Complete College America says 62 percent of jobs in 2018 will require a two-year certificate or college degree. More than half will require a bachelor’s degree.
But there’s a problem. For every 10 freshmen seeking an associate degree, fewer than one graduate in three years. Currently in Georgia 34 percent of young adults ages 25 to 34 have a college degree.
Are Georgia students ready to work? Data show they are taking more credits than necessary and longer time than required for college completion.
Data from CCA show 54.5 percent of full-time students at Georgia’s two-year colleges returning for year two; 38.3 percent of part-time students do so. In Georgia’s four-year schools percentages are 82.2 percent and 52.4 percent, respectively.
Additional data show Georgia full-time students take on average 2.7 years to complete a one-year certificate with many taking 99 credits to complete a 30-credit certificate. Associate degrees are taking on average 3.9 years for full-time Georgia students to complete a roughly 60-credit program, but students are taking on average 92 credits to complete.
The average four-year degree takes 4.9 years in Georgia and students complete degrees with more than a dozen unnecessary credits, according to the national nonprofit.
But outliers do exist.
Data at the National Alliance of Concurrent Enrollment Partnerships show dual enrollment students in the state of Oregon bucking these trends. Oregon data show dual credit students have higher college participation rates than high school graduates overall, continue to the second year at higher rates than freshmen who enter college without having earned dual credit, and earn higher first year GPAs.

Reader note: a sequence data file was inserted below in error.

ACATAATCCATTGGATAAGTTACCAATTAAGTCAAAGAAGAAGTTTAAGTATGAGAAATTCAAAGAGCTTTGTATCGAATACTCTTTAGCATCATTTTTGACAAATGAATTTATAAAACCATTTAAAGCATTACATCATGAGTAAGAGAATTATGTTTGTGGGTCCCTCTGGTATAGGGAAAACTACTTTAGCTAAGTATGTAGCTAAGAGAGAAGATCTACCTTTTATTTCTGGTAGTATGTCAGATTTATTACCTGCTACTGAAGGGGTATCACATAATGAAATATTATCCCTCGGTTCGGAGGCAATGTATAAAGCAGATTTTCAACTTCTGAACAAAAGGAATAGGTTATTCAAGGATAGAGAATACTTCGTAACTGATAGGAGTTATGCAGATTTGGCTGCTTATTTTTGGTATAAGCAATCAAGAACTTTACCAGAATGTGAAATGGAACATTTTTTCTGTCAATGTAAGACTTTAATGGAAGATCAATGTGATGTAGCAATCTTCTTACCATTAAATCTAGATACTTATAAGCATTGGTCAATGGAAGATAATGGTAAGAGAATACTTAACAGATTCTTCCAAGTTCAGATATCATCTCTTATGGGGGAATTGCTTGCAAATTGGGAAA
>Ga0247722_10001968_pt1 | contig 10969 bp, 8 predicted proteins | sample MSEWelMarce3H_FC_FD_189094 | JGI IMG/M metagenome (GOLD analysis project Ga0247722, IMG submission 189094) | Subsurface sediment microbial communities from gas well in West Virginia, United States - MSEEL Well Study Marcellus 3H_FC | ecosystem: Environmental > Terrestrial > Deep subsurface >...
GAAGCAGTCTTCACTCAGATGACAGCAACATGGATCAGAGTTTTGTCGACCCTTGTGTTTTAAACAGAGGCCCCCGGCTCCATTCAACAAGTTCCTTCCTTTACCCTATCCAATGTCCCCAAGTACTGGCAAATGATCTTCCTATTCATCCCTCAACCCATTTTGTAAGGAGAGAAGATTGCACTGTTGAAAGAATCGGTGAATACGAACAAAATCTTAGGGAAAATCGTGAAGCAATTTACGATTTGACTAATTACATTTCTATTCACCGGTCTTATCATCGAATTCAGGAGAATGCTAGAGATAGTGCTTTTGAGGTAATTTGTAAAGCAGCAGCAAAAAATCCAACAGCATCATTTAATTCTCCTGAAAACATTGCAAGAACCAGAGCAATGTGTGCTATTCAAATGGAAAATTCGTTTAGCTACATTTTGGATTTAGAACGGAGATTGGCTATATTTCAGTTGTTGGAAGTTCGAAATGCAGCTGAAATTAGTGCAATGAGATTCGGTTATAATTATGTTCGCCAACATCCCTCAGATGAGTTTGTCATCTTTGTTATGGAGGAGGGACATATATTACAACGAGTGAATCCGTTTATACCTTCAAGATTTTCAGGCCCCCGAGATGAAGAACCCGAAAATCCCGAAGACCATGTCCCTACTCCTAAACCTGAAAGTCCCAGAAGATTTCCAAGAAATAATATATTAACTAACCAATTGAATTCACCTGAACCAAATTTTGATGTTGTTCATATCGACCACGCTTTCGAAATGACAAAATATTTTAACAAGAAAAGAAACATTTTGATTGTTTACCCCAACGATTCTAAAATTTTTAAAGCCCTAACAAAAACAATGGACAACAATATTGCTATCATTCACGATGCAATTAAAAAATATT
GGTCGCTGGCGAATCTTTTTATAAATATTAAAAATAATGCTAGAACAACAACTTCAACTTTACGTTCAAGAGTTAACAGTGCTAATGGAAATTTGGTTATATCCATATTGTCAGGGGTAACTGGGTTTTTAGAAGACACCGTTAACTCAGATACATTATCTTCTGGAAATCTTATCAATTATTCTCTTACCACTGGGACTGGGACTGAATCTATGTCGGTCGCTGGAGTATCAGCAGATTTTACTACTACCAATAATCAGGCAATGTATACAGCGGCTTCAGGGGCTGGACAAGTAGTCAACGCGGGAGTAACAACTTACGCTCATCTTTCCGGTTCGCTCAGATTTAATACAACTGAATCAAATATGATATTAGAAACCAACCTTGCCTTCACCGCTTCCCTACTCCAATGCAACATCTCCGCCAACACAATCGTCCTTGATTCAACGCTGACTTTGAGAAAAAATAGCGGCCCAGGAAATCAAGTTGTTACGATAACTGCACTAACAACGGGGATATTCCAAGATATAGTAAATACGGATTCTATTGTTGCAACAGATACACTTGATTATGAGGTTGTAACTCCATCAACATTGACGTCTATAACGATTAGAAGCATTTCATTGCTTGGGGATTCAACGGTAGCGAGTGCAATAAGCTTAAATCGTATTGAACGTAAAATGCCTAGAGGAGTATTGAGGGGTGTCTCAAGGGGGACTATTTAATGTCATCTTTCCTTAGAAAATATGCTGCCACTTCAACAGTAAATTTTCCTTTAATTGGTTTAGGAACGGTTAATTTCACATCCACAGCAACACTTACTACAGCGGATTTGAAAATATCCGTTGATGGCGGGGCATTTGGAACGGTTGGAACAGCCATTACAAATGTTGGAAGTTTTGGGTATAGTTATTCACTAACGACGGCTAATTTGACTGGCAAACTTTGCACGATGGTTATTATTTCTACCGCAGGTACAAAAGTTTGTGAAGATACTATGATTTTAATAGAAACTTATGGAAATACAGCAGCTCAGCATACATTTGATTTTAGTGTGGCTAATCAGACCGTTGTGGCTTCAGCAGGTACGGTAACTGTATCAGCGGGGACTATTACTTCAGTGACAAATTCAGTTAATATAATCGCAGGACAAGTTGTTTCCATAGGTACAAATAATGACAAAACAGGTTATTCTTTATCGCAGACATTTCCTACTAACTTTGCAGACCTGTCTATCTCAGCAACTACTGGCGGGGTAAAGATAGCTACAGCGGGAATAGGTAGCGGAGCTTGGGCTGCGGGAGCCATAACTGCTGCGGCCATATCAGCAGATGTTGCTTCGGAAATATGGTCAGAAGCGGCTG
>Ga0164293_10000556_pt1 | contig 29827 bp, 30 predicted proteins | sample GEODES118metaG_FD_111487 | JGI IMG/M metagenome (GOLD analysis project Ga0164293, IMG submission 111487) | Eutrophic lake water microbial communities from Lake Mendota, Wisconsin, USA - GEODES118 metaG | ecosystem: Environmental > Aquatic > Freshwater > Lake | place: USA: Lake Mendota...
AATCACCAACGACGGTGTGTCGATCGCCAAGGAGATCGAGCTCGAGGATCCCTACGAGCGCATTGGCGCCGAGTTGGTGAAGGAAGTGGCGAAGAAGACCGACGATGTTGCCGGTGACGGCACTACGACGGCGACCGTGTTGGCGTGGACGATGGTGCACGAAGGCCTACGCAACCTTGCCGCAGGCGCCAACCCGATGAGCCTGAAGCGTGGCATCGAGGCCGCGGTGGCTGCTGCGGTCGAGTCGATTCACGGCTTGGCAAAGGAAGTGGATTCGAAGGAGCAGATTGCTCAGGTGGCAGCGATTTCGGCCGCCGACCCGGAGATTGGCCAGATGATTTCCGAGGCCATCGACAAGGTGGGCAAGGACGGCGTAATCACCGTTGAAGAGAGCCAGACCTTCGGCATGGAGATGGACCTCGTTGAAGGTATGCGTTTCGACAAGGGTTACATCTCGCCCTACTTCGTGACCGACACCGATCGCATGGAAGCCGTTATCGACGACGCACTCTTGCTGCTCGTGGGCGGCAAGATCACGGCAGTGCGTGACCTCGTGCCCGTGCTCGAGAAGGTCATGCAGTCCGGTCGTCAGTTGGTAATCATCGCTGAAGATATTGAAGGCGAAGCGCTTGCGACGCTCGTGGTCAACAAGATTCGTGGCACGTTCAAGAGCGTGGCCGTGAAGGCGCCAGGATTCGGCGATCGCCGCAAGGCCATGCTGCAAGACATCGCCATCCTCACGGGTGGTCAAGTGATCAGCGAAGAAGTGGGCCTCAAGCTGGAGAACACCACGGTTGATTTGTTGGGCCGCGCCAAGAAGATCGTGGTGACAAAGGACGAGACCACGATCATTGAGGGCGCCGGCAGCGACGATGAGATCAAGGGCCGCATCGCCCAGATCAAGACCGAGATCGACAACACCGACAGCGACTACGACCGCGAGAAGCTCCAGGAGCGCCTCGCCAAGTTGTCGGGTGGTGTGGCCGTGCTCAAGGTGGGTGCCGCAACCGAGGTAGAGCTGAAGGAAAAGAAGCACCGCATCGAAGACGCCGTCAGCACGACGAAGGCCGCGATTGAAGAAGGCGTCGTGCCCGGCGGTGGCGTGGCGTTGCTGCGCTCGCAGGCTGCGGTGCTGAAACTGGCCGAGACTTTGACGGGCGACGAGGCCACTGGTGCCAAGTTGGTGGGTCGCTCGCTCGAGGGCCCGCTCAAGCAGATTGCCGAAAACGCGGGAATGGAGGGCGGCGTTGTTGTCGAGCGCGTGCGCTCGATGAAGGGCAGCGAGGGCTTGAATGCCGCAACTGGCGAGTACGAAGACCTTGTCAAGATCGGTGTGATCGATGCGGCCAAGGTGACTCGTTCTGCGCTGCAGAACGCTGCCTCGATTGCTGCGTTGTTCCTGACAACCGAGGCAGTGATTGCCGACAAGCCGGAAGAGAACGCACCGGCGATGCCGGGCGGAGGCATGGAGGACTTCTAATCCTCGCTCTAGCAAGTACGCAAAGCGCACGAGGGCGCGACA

Iowa research weighs in showing dual enrollment students 11 percent more likely to persist through the second year of college than non-participating students, 12 percent more likely to enter college within seven months of high school, and often 28 percent more likely to persist through the second year in college if taking 20 college credits or more.
A Columbia University study examined the records of more than 300,000 dual enrollment students in Florida and New York and found dual enrollment students more likely to graduate from high school, enroll in college after high school, start college at a four-year institution full-time and stay in college at least two years.
The Columbia study found that three years after high school graduation students who had participated in dual enrollment courses earned higher college GPAs.
Florida’s Department of Education examined graduation rates of dual enrollment students over a four-year period in the late 1990s. Results found that dual enrollment students completed high school at rates 12 to 16 percent higher than their counterparts.
Dual enrollment at South Texas College increased from 425 students in 1999 to 8,400 by the fall of 2009, and supported aforementioned data on GPAs and completion rates for this population. A 2004 Texas study found 54.2 percent of dual enrollment graduates earning college degrees compared to 36.9 percent of non-DE grads, and 47.2 percent of DE graduates earned bachelor’s degree compared to 30.2 percent of non-DE grads.
The data is in and the message is clear: Students making the early leap to college have a competitive edge on those 2018 jobs.
Jeff Meadors holds advanced degrees in education from Emory University and has served in elected and appointed positions in the field. He may be reached at email@example.com